...Wasn't Shawyer's equation some how based on cylinders also? ...

...Could it be that the best force is some how slightly off resonance? ...

... Do we have plots of force as frequency is changed from peak resonance to slightly off? ...

... Could throwing in the dielectric slightly throw it off resonance?

Shawyer uses several approximate equations as well, for the same reason (because there is no closed-form solution for a truncated cone). Unlike Notsosureofit, Shawyer does not clearly state what are his approximations. I find Shawyer's papers, regarding his equations and his free-body-diagrams to be very unorthodox.According to TheTraveller's post in the last few pages, Shawyer is using the cut-off equation for a cylinder.

these two thrusters aren't the same flight thruster. What I'm getting from TheTraveller is that the flight thruster that Shawyer is standing next to in the pic above is copper (kinda does look coppery when you zoom in), and that the one on the table is copper inside/and coated outside. I'm not sure. @TheTraveller, did I get that right?

The high density polyethylene discs dielectric's relative permittivity is 2.27 at 2.0 GHz with a dissipation factor of ~0.0005.

Ok, so I'm being told by PM that IRT this post above,http://forum.nasaspaceflight.com/index.php?topic=37642.msg1382564#msg1382564these two thrusters aren't the same flight thruster. What I'm getting from TheTraveller is that the flight thruster that Shawyer is standing next to in the pic above is copper (kinda does look coppery when you zoom in), and that the one on the table is copper inside/and coated outside. I'm not sure. @TheTraveller, did I get that right?

@TheTraveller,Just a thought, but if you use Google Sheets, instead of Excel, you can write your own functions in javascript instead of using 1000s of cells to perform calculations and do vlookups.I haven't done it in years but its pretty easy. Conceptually it might be easier in some cases.Cheers

Quote from: phaseshift on 06/01/2015 12:46 AM@TheTraveller,Just a thought, but if you use Google Sheets, instead of Excel, you can write your own functions in javascript instead of using 1000s of cells to perform calculations and do vlookups.I haven't done it in years but its pretty easy. Conceptually it might be easier in some cases.CheersI did it the way I did so I could graph the guide wavelength change from end to end and be able to see if and where it hit cutoff.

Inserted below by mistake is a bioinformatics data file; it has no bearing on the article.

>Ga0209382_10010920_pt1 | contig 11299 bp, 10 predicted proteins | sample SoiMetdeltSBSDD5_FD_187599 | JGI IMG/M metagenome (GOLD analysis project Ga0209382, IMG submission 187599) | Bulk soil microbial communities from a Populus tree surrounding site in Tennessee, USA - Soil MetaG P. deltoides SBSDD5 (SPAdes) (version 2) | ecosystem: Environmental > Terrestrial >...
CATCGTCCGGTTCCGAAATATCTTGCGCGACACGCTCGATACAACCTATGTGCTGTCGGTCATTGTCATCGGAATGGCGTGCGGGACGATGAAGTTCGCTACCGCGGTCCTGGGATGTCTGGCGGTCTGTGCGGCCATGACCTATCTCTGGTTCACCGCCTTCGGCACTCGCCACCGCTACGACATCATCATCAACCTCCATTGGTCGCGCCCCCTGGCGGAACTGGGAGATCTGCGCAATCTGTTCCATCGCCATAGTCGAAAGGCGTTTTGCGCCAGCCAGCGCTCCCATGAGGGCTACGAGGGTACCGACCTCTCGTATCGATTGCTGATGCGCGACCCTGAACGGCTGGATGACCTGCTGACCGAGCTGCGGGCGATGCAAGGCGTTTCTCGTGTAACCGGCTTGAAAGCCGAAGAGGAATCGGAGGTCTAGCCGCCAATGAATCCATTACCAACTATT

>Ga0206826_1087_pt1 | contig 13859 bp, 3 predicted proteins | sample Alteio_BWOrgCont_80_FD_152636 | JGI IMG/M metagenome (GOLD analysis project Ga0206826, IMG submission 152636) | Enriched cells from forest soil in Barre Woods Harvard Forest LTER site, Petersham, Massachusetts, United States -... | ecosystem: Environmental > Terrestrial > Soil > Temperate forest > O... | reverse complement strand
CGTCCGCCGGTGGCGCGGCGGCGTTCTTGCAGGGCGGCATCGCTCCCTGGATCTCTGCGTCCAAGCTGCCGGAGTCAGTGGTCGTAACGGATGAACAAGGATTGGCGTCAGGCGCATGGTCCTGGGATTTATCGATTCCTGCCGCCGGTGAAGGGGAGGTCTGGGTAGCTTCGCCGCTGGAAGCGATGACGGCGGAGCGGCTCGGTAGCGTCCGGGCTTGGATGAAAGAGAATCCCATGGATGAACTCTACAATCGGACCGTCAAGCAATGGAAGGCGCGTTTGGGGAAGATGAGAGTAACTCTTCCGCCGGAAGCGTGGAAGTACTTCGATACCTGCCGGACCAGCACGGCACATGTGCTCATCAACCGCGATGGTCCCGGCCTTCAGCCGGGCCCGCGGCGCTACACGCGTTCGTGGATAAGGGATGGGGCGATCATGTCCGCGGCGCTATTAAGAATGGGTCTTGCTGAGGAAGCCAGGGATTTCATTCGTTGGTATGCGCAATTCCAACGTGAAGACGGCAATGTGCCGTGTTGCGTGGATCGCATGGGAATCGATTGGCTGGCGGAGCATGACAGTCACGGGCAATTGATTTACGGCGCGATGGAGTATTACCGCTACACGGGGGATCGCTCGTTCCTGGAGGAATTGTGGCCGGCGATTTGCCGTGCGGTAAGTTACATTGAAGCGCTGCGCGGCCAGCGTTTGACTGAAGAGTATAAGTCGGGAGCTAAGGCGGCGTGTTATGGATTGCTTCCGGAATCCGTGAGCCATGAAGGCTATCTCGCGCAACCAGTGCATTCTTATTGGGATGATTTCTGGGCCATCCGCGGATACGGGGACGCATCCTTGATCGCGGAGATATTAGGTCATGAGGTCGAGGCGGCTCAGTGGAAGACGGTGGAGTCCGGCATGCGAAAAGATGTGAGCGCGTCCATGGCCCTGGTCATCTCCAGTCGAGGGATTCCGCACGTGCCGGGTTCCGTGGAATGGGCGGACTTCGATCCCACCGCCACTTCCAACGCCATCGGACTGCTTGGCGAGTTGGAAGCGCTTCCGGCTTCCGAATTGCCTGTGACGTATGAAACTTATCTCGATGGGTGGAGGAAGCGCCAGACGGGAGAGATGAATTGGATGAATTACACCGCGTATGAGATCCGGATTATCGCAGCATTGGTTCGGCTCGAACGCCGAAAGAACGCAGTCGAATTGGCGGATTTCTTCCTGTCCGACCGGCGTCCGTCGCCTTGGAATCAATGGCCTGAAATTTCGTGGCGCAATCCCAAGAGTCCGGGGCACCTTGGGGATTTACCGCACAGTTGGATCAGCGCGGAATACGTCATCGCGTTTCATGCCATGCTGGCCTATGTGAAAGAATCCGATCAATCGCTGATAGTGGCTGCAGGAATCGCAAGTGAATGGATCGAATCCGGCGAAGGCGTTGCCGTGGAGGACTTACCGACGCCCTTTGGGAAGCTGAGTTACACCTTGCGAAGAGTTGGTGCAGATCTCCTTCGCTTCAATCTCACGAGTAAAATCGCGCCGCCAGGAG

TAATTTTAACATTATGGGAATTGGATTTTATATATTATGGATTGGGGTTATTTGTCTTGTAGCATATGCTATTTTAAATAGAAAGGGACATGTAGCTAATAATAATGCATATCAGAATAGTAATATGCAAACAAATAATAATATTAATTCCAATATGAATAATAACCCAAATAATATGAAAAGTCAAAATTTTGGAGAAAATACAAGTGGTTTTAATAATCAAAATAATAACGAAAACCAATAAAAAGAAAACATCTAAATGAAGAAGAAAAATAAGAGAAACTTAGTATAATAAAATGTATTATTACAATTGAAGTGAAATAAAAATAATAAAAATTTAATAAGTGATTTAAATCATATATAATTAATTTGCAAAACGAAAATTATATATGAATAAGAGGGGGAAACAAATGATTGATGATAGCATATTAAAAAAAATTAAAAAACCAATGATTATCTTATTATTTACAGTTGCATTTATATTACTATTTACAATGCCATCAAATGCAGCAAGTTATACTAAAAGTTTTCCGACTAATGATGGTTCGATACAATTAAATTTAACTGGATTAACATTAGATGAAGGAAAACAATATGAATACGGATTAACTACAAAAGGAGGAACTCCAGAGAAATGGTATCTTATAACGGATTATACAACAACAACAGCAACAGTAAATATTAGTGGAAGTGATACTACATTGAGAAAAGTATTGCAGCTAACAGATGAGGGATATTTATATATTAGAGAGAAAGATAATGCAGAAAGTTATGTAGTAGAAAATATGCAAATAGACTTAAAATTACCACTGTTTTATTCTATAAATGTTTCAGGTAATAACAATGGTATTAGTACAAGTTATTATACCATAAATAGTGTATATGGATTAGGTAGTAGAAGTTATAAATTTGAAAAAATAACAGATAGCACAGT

I think it is important for all to remember that the EM drive is a physical system, not a mathematical one. In the physical system, cutoff is not a line in the sand that you shall not cross, rather it is (probably) the center of a range where propagation drops below some relative value of db. The EM drive will do as it does over a range of frequencies, plus or minus, just some will do better than others.Add: Its also important that the magnatron drive is a noisy source so the cavity will select its own operating frequency. It would be nice to have the maximum power transfer from source to cavity but very often "Perfect" is the enemy of "Good enough."

Quote from: aero on 05/31/2015 04:43 PMI think it is important for all to remember that the EM drive is a physical system, not a mathematical one. In the physical system, cutoff is not a line in the sand that you shall not cross, rather it is (probably) the center of a range where propagation drops below some relative value of db. The EM drive will do as it does over a range of frequencies, plus or minus, just some will do better than others.Add: Its also important that the magnatron drive is a noisy source so the cavity will select its own operating frequency. It would be nice to have the maximum power transfer from source to cavity but very often "Perfect" is the enemy of "Good enough."Classic definition of cutoff is 3db. A single cavity will not have a steep shape factor in stopbands, no brickwall is correct. Return loss will be much more transitional in the passband... IOW i'd design and tune for best S11 performance at center frequency simply to keep the signal source protected as a matter of safety and efficiency. Also the bessel function has a shallower shape factor. Its best known characteristic is flat group time delay in passband for radar/pulse applications. Really, the frustum is a poor bandpass, being so assymetrical around a center frequency....but maybe that's part of the mystery

Just for fun I took the TheTraveler's equations for determining the end plate spacing, but instead of slicing the frustum into 1000 cylinders I sliced it into 5,000,000. His result: 139.22907 millimetersMy result: 139.3682 millimetersdifference of 0.139 millimetersFrom what TheTraveler has written, and as I have understood it, Shawyer used a similar technique to perform approximate calculations, and as others have said "good enough to get the job done". I'll have to go with this for now until something better comes along. Thank You TheTraveler.In order to figure out why the EM drive works we can't use this technique (probably), but to build one this seems good enough.

Quote from: phaseshift on 05/31/2015 11:55 PMJust for fun I took the TheTraveler's equations for determining the end plate spacing, but instead of slicing the frustum into 1000 cylinders I sliced it into 5,000,000. His result: 139.22907 millimetersMy result: 139.3682 millimetersdifference of 0.139 millimetersFrom what TheTraveler has written, and as I have understood it, Shawyer used a similar technique to perform approximate calculations, and as others have said "good enough to get the job done". I'll have to go with this for now until something better comes along. Thank You TheTraveler.In order to figure out why the EM drive works we can't use this technique (probably), but to build one this seems good enough.A simplistic way to see if this makes the nut for construction is to multiply the discrepancy by Q and see if the result remains substantially less than a quarter of a wavelength. So for 2.5 GHz (lambda/4=30mm),60,000*0.139 = 8340 mm. Well, sorry about that, but that's the price for high Q.